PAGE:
The second chapter takes Google from the start-up to a profitable company with Google Ads. The uncool product that became a cool product by changing the perspective from "boring ads" to an interesting technological problem. How to make ads useful? Introducing the auction, removing any middle-man and just do it based on data and algorithms was the trick Google used to ruin the existing markets of ads... or should I say, take it over. The Google Ads did lead to profit, which in turn lead to growth and...
To chapter 3 and an IPO. Google was funded based on VC money and they will expect to go public, so they can get their investment back. But Google didn't want to do that the traditional way... no... it had to be different. Nerdier, Googlier. They wanted to also disrupt the financial world, but that financial world didn't take Google too serious. It caused a lot of frustration, especially when Google stressed it's value of "Don't do Evil" which wasn't taken too serious by the (perhaps Evil) Wall Street firms. Eventually they succeeded, got lots of cash, so what do you do...
On to chapter 4 which starts with the invention of gmail and the need for more and more storage and computer power. This is the chapter where Google became really impressive as they changed the fiber and data centre world. Originally they ran in other company data centres, but eventually they figured they could do it better and build huge, secret data centres. Data centres need fast internet connections and power, so they actually bought most of the fiber connections, becoming one of the largest... cable companies.. I guess. They also made they move into power, but that is still undergoing. With the owning of the huge data centres, Google basically owned every aspect of their business and removed most dependencies. Now, they needed to show that they can do more than search/ads/mail, so...
Chapter 5 follows how Google tried different markets, first with Android and then with YouTube. As a company, being dependent on one market is risky, so expanding to others and increasing traffic and using your core assets (data centres) sounds logical. First into mobile making an operating systems (basically, together with Apple, killing Nokia), then a browser and becoming an active player in the 'second browser wars' and eventually buying YouTube to "go into video." These expanded Googles markets and made it less reliable on search only.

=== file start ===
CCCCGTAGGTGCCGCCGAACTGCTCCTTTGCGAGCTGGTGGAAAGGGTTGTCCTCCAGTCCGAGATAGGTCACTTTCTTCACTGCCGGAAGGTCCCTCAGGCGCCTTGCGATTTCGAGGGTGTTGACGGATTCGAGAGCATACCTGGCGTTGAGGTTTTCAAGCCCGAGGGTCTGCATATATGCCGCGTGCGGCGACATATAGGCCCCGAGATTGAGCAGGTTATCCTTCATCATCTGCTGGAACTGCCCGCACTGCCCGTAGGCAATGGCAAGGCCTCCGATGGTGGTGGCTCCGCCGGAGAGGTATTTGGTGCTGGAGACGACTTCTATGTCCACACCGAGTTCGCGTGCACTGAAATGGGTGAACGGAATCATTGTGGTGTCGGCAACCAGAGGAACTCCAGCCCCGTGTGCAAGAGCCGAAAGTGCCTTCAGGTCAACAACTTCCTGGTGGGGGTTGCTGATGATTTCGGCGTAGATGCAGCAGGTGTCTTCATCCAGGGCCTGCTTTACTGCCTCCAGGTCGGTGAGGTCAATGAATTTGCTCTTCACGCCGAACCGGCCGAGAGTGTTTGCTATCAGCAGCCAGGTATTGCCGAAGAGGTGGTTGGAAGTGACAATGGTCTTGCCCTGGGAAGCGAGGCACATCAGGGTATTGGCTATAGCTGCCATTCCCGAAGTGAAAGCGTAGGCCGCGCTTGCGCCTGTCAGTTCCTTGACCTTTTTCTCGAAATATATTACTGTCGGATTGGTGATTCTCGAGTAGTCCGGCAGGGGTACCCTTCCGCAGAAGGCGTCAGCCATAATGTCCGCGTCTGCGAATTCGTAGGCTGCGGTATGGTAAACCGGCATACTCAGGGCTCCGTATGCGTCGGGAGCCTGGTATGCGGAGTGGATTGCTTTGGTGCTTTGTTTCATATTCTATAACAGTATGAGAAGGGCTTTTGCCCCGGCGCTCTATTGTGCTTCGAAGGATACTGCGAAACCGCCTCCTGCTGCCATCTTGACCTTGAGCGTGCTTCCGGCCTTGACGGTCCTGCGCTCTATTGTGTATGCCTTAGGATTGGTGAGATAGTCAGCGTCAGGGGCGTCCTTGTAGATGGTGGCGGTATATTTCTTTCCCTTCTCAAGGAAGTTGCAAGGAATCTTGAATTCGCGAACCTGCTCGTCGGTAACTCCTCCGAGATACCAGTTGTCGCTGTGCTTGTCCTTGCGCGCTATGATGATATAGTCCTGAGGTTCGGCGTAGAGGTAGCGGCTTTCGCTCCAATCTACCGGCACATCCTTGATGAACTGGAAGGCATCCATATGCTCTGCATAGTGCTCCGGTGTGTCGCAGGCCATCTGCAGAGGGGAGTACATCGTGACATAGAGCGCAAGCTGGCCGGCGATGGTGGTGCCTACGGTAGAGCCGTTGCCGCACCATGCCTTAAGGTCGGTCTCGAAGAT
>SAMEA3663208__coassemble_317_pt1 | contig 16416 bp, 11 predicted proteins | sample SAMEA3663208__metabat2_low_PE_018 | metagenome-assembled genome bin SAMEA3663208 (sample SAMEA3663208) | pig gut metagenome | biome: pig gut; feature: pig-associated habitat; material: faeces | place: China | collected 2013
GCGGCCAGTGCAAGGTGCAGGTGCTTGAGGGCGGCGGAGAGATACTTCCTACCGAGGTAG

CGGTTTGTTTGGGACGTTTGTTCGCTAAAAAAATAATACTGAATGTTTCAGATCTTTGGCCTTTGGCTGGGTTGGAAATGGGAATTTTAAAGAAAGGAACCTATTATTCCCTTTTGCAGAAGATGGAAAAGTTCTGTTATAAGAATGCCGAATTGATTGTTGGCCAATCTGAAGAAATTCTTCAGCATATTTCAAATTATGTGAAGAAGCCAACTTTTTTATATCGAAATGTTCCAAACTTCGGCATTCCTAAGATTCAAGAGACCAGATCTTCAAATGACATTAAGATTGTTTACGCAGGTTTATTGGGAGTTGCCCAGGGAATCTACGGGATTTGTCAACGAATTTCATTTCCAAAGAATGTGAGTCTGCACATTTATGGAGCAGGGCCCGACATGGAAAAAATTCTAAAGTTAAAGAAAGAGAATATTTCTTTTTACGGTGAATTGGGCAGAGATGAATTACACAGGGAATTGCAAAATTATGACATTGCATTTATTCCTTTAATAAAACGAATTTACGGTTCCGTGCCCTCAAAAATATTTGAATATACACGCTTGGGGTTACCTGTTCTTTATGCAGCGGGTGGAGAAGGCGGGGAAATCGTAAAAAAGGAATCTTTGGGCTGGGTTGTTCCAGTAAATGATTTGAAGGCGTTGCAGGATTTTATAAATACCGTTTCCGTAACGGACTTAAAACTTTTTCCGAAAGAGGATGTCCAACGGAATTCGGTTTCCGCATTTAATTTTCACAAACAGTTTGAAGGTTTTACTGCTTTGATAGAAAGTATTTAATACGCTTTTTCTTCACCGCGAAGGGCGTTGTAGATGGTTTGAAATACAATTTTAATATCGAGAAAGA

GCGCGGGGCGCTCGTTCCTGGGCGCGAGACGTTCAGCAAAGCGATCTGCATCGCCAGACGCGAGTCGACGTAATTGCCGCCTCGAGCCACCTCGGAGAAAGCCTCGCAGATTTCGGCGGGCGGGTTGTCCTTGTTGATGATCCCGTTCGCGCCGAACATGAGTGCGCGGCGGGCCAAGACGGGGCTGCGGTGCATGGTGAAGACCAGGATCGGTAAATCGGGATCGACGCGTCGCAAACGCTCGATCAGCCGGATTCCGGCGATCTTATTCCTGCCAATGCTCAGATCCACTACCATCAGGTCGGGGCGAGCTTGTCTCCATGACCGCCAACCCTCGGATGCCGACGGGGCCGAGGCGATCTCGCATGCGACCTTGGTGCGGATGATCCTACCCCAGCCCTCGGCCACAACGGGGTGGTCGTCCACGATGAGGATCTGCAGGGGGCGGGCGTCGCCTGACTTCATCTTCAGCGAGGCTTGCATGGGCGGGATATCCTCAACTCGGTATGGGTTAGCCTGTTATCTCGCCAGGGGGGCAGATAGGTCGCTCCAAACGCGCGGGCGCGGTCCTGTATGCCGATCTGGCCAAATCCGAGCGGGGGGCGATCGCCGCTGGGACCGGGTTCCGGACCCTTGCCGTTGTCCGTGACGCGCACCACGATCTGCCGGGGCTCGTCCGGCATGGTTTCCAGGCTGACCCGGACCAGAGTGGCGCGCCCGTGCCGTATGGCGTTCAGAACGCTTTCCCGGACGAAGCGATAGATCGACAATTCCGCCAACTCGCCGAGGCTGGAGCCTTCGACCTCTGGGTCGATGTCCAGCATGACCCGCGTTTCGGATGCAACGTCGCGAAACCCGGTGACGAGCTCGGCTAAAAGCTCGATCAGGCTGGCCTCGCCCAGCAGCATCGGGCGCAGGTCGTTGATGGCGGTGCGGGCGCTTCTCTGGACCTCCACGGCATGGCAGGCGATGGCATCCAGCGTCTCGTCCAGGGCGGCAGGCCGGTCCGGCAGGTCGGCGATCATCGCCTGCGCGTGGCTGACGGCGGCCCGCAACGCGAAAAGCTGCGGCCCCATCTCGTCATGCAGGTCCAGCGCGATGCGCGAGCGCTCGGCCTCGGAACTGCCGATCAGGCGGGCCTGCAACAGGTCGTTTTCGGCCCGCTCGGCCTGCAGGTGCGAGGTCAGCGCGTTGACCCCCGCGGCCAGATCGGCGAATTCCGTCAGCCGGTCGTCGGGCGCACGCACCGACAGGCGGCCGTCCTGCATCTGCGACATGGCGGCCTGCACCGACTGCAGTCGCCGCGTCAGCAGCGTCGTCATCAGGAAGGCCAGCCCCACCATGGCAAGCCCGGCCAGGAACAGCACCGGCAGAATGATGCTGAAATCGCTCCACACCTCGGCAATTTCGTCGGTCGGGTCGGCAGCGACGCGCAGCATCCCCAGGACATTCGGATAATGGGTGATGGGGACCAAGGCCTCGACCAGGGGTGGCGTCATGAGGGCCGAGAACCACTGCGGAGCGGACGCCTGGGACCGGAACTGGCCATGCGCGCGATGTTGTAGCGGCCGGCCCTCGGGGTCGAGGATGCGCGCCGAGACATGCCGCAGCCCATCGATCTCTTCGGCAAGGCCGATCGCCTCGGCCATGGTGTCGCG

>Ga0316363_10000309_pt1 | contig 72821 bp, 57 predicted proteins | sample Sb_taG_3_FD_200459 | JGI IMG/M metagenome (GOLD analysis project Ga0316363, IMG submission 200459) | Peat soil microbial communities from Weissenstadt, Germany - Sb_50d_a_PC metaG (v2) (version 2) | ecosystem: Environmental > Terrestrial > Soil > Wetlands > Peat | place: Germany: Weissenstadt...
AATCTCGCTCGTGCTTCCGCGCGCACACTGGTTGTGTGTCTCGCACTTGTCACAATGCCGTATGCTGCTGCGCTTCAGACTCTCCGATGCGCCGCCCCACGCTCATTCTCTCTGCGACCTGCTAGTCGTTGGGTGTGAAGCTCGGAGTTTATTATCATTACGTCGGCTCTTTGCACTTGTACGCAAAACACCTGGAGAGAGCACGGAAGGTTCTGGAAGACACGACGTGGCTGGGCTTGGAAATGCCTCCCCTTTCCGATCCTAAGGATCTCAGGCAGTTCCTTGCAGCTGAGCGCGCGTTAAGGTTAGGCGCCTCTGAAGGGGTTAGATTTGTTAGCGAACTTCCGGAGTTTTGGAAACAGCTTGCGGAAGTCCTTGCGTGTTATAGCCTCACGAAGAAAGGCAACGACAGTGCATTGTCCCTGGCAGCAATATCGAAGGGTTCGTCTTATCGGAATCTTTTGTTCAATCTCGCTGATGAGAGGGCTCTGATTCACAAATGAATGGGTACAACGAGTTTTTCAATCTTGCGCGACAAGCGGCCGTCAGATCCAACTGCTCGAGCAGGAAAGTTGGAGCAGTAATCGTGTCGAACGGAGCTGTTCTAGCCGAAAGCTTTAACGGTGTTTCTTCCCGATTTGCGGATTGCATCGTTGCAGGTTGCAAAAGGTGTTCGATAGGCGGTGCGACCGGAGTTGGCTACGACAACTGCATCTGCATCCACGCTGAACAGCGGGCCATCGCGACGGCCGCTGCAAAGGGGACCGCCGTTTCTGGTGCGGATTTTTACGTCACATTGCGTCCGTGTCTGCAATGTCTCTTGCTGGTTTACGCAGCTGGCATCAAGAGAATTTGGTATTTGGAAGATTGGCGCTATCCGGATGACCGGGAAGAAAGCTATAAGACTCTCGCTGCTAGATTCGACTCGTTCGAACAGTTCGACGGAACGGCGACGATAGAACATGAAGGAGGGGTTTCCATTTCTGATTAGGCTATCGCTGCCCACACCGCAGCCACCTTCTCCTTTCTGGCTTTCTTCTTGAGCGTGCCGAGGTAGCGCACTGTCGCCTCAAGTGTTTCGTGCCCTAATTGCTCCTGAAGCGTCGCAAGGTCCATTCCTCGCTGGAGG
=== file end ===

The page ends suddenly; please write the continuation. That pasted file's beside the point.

So, whats left? The rest of the world. Google began expanding in other countries from Chapter 6. The most interesting story is, of course, China where the corrupt government insists on stealing freedom from people by censoring the internet... a clear evil thing to do. So, do you play ball and try, from inside, to gradually open up the internet or do you refuse. Google went in... with a regret. The government considered it won and simply needed to push more and more rules otherwise it could simple remove the connectivity. Google shall listen. Google didn't like that and corrected its mistake after being hacked by the government. Painful. (The book doesn't share the wonderful details on how the government censorship simply makes google service look bad, missed opportunity, perhaps Steven needs to live in China for a while).
The US government is a lot better, right? Not really. It might be less corrupt, but it still is. Chapter 7 describes how some Googlers tried to help the Obama administration but were stifled by the bureaucracy. Also, competitors started lobbying more and more against Google, so they require Lobbyists too, which doesn't seem to be evil. The biggest legal problems came, of course, from the Google library project. Scanning all the world books is certainly evil, right?
Most of the book is exceptional positive about Google. The last chapter, Epilogue, suddenly changes its tone and shows how Google missed the boat on social networking, mostly because of how the company works. Also people became frustrated with Google, left, and started all kinds of wonderful companies such as Twitter, Foursquare, or left to join Facebook. Painful. Perhaps Google is now too big and traditional and will need to be replaced with a more modern company... facebook?
The book is structured (as you can read above) really well. It is well written and full with wonderful stories from Googlers. It is well research and was a pleasure to read. I'd recommend it to everyone who wants to have an insight into Google. It is probably better than some of the other Google-books. I'd rate if 4 stars, but not 5. Why? At times, I was disappointed with the technical inaccuracies in the book. Also, some points were left a bit too open. Last, it felt parts were missing, such as mentioning of the Google X projects or the Google Apps infrastructure. These seem like important new markets of Google, but it wasn't mentioned. So, an excellent book and definitively recommended, but not perfect.